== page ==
Getting sh*t done - Q&A with Christina Bellis, Chief Operating Officer @ CoGo
We recently had the great pleasure of having a deep-dive with Christina Bellis, COO @ CoGo. The conversation was centred around their recent organisation redesign (a fancy word for restructure) as they look to double in size by the end of the financial year as well as her role of "helping CoGo scale smoothly".
We spoke about the core objectives of her role, what she loves about working as a COO in a high-growth startup as well as some of the lessons they learnt in their redesign. You can watch the full conversation here or read the transcription below.
Getting to know Christina
What is one other kiwi tech company you most admire and why?
Sharesies. They're demystifying something that can feel confusing and unattainable (stock market investing) and making it accessible and transparent. They're a values-led business, with a great employer brand and employee benefits, while working to increase financial empowerment.
What is the best book you have read in recent memory?
These days I'm often listening to podcasts, but I did recently read a paper book called 'Still Alice' by Lisa Genova. It's a story of early onset dementia through the eyes of the victim, highlighting how we often focus support on their loved ones, but not on the hardship of the person who's literally losing themself. It was a poignant reminder that every day is precious, and not to take life - your own, or others - for granted.
What is your favourite piece of tech that you use in your role and why?
We've recently adopted BambooHR and I'm loving it. It centralises our people, key documents, schedules quarterly assessments and development, tracks goals, and manages leave and employee benefits. It's also a game changer for recruitment, funnelling all candidates to one platform, centralising communication, and offering a quick overview on the status of each position.
The best piece of career advice you have received?
"Be gracious with people, and ruthless with standards."
Kia ora, welcome everyone. Today, we are having a chat with Christina Bellis, Chief Operating Officer at CoGo about her role within the business, some of the current challenges that the team at CoGo are facing, and where to next for her and the team.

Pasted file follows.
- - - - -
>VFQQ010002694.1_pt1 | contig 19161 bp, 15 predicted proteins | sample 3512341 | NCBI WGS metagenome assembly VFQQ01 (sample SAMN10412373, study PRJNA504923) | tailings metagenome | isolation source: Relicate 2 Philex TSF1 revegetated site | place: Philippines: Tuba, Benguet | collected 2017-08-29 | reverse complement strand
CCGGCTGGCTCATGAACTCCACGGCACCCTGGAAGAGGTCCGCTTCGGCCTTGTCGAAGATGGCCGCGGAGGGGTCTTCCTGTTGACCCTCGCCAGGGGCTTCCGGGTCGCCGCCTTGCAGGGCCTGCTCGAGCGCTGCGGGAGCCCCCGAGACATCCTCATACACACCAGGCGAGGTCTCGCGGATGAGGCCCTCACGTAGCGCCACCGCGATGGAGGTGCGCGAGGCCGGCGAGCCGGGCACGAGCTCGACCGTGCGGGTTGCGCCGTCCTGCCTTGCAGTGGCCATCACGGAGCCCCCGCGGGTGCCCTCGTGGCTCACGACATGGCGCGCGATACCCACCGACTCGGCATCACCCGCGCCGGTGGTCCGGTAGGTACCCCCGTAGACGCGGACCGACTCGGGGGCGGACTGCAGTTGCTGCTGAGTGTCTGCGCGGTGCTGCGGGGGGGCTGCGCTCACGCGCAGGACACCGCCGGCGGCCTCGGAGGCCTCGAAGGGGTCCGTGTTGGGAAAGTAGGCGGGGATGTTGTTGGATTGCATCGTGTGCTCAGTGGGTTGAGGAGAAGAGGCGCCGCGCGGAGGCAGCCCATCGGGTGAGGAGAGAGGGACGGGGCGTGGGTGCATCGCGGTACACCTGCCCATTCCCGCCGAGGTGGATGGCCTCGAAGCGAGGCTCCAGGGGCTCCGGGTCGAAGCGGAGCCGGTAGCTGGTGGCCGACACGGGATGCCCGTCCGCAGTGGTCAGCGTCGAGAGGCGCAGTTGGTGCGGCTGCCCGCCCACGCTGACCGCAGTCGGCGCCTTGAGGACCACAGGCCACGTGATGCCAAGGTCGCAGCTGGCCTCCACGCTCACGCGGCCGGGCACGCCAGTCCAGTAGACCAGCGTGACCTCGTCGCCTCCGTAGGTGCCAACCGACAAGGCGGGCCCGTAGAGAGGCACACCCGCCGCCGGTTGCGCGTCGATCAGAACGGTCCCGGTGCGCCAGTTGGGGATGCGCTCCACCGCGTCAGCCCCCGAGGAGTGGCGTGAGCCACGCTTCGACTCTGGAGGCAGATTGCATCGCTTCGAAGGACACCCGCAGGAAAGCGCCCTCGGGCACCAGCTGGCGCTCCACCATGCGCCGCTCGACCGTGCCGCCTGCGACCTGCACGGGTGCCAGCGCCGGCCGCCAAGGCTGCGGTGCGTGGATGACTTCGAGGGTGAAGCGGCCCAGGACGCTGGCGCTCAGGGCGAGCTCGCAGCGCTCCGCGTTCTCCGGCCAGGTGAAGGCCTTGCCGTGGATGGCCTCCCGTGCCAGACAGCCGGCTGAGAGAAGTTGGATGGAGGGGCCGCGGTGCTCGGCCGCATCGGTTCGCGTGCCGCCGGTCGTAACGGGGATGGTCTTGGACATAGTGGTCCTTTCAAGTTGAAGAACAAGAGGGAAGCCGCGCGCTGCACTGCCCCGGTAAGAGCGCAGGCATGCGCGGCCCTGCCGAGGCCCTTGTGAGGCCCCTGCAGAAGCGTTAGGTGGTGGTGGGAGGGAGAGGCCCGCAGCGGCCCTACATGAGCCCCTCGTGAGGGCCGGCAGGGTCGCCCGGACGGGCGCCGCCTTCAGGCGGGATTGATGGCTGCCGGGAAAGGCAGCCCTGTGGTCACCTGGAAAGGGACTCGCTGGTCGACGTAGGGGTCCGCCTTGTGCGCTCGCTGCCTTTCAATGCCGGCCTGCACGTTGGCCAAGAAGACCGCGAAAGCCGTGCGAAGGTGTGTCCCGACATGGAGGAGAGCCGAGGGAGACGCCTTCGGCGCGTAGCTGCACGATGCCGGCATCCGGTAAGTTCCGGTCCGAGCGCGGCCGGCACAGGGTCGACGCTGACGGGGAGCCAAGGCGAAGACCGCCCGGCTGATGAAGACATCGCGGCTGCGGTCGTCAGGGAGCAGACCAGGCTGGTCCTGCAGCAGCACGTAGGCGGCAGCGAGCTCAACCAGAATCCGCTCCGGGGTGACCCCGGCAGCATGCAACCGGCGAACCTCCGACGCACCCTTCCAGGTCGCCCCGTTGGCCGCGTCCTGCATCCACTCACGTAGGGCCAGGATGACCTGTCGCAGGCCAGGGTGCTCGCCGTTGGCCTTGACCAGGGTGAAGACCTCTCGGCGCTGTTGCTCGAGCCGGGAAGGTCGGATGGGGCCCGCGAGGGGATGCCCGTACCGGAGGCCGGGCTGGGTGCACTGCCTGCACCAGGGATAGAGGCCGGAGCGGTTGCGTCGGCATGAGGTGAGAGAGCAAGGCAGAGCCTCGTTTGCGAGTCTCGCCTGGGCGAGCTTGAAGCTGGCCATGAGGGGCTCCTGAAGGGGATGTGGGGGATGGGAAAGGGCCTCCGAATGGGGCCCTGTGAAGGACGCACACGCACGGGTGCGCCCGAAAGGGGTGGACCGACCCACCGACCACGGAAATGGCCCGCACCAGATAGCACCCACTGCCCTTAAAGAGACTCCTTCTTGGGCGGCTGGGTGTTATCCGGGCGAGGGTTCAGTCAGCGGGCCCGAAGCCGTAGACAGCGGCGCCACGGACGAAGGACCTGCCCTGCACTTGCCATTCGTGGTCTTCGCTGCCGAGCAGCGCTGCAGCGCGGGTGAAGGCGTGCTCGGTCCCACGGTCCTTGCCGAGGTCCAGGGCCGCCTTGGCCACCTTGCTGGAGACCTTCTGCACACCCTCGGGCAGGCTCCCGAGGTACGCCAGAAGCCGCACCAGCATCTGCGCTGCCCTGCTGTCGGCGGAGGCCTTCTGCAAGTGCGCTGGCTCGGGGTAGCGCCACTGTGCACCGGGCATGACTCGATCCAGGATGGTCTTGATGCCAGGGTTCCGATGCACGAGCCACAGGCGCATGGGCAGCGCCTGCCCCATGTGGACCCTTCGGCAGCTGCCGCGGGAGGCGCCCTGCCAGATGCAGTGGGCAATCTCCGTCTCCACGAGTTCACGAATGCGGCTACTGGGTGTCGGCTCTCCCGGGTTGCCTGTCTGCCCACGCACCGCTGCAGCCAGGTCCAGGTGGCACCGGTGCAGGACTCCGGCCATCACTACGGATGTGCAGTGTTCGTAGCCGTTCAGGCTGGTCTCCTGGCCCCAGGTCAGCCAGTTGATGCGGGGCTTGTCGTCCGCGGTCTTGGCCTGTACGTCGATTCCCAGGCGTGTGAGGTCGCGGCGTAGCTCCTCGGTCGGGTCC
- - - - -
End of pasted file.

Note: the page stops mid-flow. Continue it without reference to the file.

Christina, first things first, thanks for taking the time to have a chat. If we could kick things off with a quick intro as to who you are and your role within the business.
Kia ora, thanks very much for having me Greg. I'm Christina Bellis, the Chief Operating Officer at CoGo. We have our head office in New Zealand, but we are a global company.
And for people that are unacquainted with CoGo, at a top line what is CoGo? What is the big problem and mission that you're tackling?
“..we really want to help people is to understand their own data so that they can make better decisions that are in line with their values.”
CoGo builds sustainability solutions that empower consumers and businesses to measure, improve, and compensate for their impact in the world.
So in granular detail, we all have a ton of data that's associated with our spending or anything that we do, and what we really want to help people is to understand their own data so that they can make better decisions that are in line with their values.
It's a super cool mission and something that we really get around ourselves. In terms of the current state of play at CoGo, it's been a pretty exciting journey so far in terms of that hyper-growth path and expanding into different markets.
Can you give us a quick snapshot as to where things are at today for people to get an understanding of that?
Certainly. We are currently working with some of the biggest banks in the UK, such as NatWest and CommBank, the biggest bank in Australia. And we're finalising a number of other partnerships at the moment.
We are in a really high growth stage of our business, and we are gearing up for that significant global expansion. We've recently raised about $10 million in capital to help us do that.
And I've been spending a lot of time lately setting up a subsidiary in Japan to bring sustainability solutions to the Asian market, while we're also looking to move into the North American market and deeper into the European market. It's literally firing on all cylinders.
In terms of the COO role within that context of your business today, and that fast paced startup environment, what would you say are the two to three main objectives of what you are trying to keep focused on, Christina?
“I'd say that right now, my role really is centralised on helping CoGo scale smoothly. That's the main object.”
I'd say that right now, my role really is centralised on helping CoGo scale smoothly. That's the main object. And the offshoots from that would be anything from looking at all of our processes and all the platforms that we're using to ensure that we've got optimal integration across them, efficiency, and especially that security as we grow.
Definitely another aspect in scale is our people, and we are planning for significant global recruitment. We want to ensure our employer brand is really great to attract that high calibre talent, and then all the way through to onboarding, induction, et cetera, for minimal disruption to our team and to not slow our progress.
And then the third thing that comes in is compliance, really looking at things like GDPR, different employment legislation around the world, reading NDAs for potential... non-disclosure agreements, for those who don't know, for potential clients and for all sorts of those little legal bits and pieces to make sure that we're staying on the right side of the law and protecting the company and the people we work with.